Kevin Drum

Gold Bugs

| Wed Sep. 29, 2010 4:52 PM EDT

CJR's Ryan Chittum picks up on one of my pet peeves:

The Wall Street Journal goes page one with a misleading story about gold, splashing this headline across four columns atop the page:

       Gold Vaults to New High

Gold hit $1,306 an ounce yesterday, which is a nominal record. Emphasis on nominal. That doesn’t mean anything, really. The real record was set thirty years ago at $2,318 in 2010 dollars. The Journal, incredibly, doesn’t mention this once in its story. This isn’t just an institutional knowledge failure, it’s one of numeracy.

With rare exceptions, inflation-adjusted prices should always be considered the baseline when you're reporting on trends. I know that it can make for clumsy writing, but that's life. It's the right thing to do, and nominal prices should be the ones in parentheses if you need to include them. Adjusted for inflation, gold peaked 30 years ago at a daily fix of about $2,300 and a monthly average of about $1,800. We're still quite a ways from that record.

However, this is an excuse for me to ask about something else: what is the deal with gold, anyway? I understand that historically it responds to panics, which explains why gold prices have been rising for the past couple of years. But why did it double between 2001 and 2008? Those were nice, low-inflation times, not the kind of environment that's usually friendly to gold bugs. What's the story here?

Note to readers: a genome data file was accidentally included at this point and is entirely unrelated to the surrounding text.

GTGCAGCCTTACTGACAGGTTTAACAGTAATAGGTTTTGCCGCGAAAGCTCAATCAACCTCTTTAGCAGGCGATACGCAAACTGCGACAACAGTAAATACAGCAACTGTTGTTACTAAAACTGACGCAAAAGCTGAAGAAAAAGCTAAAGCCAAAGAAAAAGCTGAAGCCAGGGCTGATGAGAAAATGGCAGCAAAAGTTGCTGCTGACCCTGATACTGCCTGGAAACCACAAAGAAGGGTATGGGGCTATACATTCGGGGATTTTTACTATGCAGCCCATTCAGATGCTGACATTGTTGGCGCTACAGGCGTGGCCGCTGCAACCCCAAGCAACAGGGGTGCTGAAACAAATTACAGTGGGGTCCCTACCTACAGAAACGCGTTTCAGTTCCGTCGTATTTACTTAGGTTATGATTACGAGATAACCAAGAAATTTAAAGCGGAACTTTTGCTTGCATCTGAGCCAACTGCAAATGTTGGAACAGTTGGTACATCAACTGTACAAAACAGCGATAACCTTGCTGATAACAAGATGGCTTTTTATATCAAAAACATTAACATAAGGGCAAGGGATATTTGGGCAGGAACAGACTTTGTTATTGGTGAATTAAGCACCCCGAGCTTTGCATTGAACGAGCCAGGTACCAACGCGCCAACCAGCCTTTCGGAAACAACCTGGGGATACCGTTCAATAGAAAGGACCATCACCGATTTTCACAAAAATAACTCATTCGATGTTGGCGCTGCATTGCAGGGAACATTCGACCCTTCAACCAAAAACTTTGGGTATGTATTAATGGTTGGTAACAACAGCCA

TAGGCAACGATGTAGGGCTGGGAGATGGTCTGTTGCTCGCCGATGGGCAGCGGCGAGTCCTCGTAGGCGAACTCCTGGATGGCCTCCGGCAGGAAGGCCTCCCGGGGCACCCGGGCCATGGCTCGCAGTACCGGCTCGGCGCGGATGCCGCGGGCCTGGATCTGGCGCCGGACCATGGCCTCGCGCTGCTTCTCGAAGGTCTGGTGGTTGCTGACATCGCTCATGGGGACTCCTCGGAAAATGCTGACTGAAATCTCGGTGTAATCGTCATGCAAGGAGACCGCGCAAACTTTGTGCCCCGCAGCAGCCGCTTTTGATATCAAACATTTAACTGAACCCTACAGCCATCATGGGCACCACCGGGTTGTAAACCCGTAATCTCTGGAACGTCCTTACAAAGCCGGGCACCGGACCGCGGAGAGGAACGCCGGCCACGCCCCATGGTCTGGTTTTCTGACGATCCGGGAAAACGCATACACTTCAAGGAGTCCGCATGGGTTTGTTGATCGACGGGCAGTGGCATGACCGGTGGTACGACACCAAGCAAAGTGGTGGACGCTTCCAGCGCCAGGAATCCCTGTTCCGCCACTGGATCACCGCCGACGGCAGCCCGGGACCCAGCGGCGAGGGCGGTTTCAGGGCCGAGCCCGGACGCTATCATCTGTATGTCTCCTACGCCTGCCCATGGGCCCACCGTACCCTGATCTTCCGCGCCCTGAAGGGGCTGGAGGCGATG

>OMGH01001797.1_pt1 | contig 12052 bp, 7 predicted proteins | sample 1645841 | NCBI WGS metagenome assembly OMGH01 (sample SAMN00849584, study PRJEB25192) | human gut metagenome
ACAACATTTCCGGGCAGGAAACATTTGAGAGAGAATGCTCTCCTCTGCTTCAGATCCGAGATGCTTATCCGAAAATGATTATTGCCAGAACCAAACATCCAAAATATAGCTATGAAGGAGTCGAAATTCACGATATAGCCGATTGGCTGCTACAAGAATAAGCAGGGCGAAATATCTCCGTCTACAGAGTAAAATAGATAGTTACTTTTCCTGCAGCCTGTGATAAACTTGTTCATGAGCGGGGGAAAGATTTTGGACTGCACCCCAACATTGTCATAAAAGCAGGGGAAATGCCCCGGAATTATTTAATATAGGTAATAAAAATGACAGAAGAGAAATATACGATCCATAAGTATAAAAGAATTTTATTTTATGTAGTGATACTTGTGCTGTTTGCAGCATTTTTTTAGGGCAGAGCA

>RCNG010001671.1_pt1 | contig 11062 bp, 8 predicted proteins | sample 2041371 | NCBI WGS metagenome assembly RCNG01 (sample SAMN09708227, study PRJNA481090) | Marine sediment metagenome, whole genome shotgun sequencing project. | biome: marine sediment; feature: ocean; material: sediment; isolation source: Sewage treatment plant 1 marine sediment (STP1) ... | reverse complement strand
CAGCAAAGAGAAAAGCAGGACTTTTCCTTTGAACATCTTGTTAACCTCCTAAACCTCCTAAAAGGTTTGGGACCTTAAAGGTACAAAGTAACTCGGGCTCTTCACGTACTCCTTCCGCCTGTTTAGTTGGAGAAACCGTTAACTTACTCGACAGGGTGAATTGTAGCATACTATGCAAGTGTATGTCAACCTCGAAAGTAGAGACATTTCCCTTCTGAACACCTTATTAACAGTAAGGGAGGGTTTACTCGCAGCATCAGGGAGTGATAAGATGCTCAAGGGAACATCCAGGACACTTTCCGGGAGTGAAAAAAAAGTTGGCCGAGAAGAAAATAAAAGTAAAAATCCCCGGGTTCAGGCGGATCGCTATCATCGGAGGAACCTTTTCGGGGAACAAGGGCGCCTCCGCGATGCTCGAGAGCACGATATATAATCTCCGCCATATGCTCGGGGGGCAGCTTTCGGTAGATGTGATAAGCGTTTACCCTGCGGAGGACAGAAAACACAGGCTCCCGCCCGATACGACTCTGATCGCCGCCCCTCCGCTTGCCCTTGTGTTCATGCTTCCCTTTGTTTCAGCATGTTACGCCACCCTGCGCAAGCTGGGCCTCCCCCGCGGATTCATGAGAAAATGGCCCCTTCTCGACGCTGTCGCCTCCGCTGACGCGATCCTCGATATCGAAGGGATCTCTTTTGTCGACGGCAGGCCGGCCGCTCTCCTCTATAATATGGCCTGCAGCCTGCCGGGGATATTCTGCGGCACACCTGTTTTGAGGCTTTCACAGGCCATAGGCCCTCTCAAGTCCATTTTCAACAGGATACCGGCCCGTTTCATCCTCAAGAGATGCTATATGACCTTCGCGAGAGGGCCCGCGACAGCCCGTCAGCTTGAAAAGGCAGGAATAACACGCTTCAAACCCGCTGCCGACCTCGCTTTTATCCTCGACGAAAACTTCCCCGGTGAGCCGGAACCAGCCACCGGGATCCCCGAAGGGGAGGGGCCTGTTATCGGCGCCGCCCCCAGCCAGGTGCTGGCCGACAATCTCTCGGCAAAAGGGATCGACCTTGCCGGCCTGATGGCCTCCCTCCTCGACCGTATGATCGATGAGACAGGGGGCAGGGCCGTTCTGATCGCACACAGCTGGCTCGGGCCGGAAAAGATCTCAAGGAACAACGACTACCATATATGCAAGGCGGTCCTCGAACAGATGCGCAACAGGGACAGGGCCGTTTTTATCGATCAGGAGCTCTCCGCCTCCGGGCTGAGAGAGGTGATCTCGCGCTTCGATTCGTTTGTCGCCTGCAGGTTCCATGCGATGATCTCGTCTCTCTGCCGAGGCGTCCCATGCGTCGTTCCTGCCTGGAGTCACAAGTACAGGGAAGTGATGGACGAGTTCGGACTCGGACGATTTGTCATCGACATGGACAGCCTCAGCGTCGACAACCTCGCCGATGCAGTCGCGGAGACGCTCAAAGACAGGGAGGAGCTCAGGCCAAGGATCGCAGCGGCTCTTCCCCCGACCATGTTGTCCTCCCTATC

UPDATE: Via comments, a reminder that not everything is about us. China deregulated gold ownership in 2001, and since then demand in both China and India has boomed. So perhaps that's (part of) the answer.

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Who is Obama Allowed to Assassinate?

| Wed Sep. 29, 2010 4:10 PM EDT

National Review editor Kevin Williamson once again tries to persuade his fellow conservatives that the American government should not have the right to assassinate American citizens:

I am not a lawyer, but it seems clear to me that the state of our law is such that anybody with sufficient legal training can make a reasonably strong-sounding argument for any policy he chooses, and that if his argument is wrong, it is likely to be wrong in ways that are non-obvious....So, set aside the legal questions for a second. The Awlaki case speaks to something even more fundamental than law: Decent nations do not permit their governments to assassinate their own citizens. I am willing to give the intelligence community, the covert-operations guys, and the military proper a pretty free hand when it comes to dealing with dispersed terrorist organizations such as al-Qaeda and its affiliates. But citizenship, even when applied to a Grade-A certified rat like Awlaki, presents an important demarcation, a bright-line distinction in our politics.